GLADESVILLE — When John Warbel retired, he and his wife Robyn acquired 16 acres of mostly forested land along the Gladesville Road. Local folks reckoned that the parcel had been timbered at least twice before. The land came with a dwelling that was in extremely poor shape. It was appraised at having no value.
It was considered unsafe and called for a teardown.
Located at the intersection of the Gladesville Road and Field’s Creek Road, the stately old home stood for more than 250 years.
The two-story, brick building had its secrets.
It showed evidence of once having been a post-revolutionary war plantation home.
The center hall entry was flanked with two windows on each side. The second story windows were ranked above them.
Inside, the hardwood floors were chestnut — pre-blight chestnut. Artistically intricate spindles and rails boldly anchored the stairwell. This was no frontier settler’s modest log home.
Most homes in western Virginia in the 18th century were constructed of logs, using only an ax.
Settlers hewed the logs, notched them and stacked them. The one-room cabin often, but not always, had a fireplace at one end of the room. It was constructed of mud or stone and set away from the walls so it could be pushed over if it caught fire. That technique helped save the cabin from burning as well.
These cabins were drafty and small. Many of them survive in rural areas of West Virginia, especially in Hampshire and Jefferson counties. The short ax stroke on the exterior log walls confirms their age. These humble cabins were a far cry from the then lavish Roby plantation.
The Roby house was updated in the 1840s. The windows were replacements of the original small paned lights. Instead, there were circa 1845 2-over-2 double hung sashes. In that same period, a porch was added with machine milled posts.
Machine milled woodwork was not available before the 1840s, so these may have replaced the columns of the original porch. Two interior chimneys provided fireplaces for each of the rooms. The bricks of the exterior were probably fired on the site.
The Warbels fell in love with the place.
“Tear it down? Not without a fight,” they said.
Several architects warned the foundation wasn’t sound. They repaired that.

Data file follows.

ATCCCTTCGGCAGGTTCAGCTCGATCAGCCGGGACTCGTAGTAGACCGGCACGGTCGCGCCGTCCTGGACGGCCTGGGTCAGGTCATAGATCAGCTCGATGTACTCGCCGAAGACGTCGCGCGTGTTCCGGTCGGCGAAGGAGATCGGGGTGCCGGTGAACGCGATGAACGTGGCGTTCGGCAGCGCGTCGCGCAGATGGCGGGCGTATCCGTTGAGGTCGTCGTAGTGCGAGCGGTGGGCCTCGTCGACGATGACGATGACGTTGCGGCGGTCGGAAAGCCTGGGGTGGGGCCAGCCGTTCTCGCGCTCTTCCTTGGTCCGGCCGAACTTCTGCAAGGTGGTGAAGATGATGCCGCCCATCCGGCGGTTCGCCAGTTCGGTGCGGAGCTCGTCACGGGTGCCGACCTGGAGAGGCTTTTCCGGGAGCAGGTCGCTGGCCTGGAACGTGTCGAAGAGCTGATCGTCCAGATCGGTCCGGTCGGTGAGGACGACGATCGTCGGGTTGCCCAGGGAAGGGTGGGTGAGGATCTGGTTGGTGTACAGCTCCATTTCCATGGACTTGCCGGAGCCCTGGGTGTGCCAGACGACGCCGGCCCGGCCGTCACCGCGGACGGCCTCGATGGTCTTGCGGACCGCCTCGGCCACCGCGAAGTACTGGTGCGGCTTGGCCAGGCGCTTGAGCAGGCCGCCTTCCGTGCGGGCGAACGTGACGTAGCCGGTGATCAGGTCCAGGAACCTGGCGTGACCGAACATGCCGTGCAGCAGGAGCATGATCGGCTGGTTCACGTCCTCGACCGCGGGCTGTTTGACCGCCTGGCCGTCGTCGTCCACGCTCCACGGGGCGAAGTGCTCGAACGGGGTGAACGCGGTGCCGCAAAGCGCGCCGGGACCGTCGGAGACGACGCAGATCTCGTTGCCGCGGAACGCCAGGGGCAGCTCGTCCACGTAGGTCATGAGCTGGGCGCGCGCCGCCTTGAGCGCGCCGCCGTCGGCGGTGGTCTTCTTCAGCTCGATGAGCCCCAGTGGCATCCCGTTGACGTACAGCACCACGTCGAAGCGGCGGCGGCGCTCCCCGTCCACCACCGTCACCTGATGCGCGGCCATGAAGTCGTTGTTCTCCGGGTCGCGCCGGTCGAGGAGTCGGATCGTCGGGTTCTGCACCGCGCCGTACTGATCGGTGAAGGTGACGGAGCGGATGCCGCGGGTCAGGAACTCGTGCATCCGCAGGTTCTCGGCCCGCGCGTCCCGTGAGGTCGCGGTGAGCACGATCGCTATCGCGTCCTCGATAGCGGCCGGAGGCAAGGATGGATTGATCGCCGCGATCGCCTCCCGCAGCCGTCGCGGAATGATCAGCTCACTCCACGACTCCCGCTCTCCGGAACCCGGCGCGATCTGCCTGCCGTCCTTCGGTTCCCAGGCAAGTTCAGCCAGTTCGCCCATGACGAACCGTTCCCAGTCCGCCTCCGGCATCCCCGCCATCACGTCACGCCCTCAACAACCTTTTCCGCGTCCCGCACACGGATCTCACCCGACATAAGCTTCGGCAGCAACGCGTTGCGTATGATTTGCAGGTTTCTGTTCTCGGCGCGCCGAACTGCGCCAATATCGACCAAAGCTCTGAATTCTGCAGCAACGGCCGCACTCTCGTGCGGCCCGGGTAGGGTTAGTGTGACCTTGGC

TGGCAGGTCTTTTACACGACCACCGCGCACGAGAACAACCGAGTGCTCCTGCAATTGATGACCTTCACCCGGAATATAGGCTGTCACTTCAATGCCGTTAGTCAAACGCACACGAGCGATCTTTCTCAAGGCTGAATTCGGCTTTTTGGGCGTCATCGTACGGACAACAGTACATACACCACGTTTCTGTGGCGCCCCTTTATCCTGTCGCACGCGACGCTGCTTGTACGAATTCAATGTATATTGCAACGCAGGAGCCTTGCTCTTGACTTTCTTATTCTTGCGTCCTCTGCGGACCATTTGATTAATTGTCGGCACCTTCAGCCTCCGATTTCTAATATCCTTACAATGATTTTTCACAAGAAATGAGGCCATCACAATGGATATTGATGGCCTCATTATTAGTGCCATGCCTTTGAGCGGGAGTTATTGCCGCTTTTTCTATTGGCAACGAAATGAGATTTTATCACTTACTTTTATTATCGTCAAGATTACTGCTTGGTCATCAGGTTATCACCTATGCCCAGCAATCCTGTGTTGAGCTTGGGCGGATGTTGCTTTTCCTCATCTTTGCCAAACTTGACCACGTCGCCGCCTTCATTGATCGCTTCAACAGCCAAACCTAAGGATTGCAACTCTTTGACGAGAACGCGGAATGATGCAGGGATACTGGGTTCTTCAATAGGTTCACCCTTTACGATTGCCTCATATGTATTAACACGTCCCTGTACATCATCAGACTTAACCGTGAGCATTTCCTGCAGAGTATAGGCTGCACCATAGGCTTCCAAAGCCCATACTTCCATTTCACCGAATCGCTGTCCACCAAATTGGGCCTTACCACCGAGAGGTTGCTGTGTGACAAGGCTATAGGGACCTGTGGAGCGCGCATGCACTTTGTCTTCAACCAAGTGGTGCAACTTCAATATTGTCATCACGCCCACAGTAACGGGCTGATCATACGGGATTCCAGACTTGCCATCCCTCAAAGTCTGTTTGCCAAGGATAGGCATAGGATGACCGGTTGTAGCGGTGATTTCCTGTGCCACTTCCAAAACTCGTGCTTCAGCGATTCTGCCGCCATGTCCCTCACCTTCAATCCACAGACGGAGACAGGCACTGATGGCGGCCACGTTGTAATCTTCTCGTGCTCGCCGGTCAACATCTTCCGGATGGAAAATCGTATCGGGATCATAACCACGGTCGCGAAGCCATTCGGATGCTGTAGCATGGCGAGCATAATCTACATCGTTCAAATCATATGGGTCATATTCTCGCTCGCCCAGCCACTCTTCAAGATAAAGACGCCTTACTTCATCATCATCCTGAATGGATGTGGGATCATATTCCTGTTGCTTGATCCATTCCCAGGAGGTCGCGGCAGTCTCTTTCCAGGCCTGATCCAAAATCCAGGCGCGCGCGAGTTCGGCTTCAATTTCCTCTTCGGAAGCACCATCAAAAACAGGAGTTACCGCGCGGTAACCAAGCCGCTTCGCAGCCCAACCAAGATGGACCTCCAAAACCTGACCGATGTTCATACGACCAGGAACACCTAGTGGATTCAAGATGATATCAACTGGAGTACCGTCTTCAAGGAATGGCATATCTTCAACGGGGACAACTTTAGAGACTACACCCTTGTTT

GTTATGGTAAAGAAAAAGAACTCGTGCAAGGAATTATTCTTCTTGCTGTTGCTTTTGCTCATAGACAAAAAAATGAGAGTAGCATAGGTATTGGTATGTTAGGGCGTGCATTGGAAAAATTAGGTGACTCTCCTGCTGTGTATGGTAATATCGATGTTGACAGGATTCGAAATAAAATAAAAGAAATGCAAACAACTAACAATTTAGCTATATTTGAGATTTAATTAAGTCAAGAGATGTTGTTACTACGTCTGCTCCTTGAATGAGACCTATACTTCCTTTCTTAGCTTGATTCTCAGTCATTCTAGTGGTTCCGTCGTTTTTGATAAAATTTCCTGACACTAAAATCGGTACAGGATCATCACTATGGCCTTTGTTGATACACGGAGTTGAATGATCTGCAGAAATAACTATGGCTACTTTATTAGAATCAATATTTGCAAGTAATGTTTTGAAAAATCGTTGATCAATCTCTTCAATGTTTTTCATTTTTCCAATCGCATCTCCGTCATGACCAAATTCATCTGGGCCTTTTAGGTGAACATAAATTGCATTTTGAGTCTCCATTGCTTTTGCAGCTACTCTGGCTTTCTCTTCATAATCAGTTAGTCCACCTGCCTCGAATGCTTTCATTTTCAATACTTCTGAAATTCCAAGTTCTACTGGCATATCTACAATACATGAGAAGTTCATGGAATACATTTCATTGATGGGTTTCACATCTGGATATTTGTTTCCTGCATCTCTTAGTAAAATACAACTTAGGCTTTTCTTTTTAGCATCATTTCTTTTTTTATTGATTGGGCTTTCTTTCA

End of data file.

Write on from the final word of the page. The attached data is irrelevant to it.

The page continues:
The standing seam metal roof had severe damage. They weatherproofed it.
An addition in the last century allowed for indoor plumbing and electricity. The rooms, though small, were cozy with a fireplace in each.
Horsehair plaster, rose-head nails and old cut nails were further evidence of the building’s age. A nosey neighbor had been cheering them on with their project.
John removed the 19th century porch and the windows. And so, it went — for nearly two years — before the last straw fell.
The left exterior wall bowed. That could not be fixed. To do so, the bricks would need to be harvested and shucked from clinging mortar.
Further, the old mortar would need to be tested and replicated. Modern mortar would crush old soft bricks, as these were. That would take years.
So, the photos they had taken of the house would suffice to keep its memory alive. They laughed that they would be living at the “homeless shelter” for months to come. (That shelter was the home of Robyn’s folks in Morgantown.)
Although the house had to go, its history did not. Who built such a fine house in western Virginia in the 18th century?
According to the Simms Index of Land Grants in West Virginia, William Roby (Robe, Robey) Sr. owned more than 2,500 acres in then Monongalia County. He may have executed a land grant in return for military service.His first purchase of 518 1/2 acres was made in 1786. Not all the parcels were contiguous. His holdings also included 400 acres along Deckers Creek. The parcels along Field’s Creek Road have since been subdivided into several smaller farms and properties.
John and Robyn built a new home on the old site, reusing some of the old foundation stones from Roby’s home. They will be using an original fireplace in their new home. Grass is beginning to grow on the lawn and two rocking chairs grace the new front porch.
The site of the home is historically significant for the role it played in the Civil War.
Confederate soldiers, led by Gen. William “Grumble” Jones, launched their April 1863 raid on Morgantown from Kingwood through the “glades” in Preston County.
They were planning to kidnap Sen. Waitman T. Willey. Foiled in that attempt by the senator’s daughter, they abandoned Morgantown as a “stinking Yankee hole” and continued south to Fairmont, where they burned a bridge over the Monongahela River.
By Barbara Rasmussen. Barbara Rasmussen is a retired journalist and history faculty from Fairmont State and West Virginia universities. She currently serve on the Mon County Historic Landmarks Commission .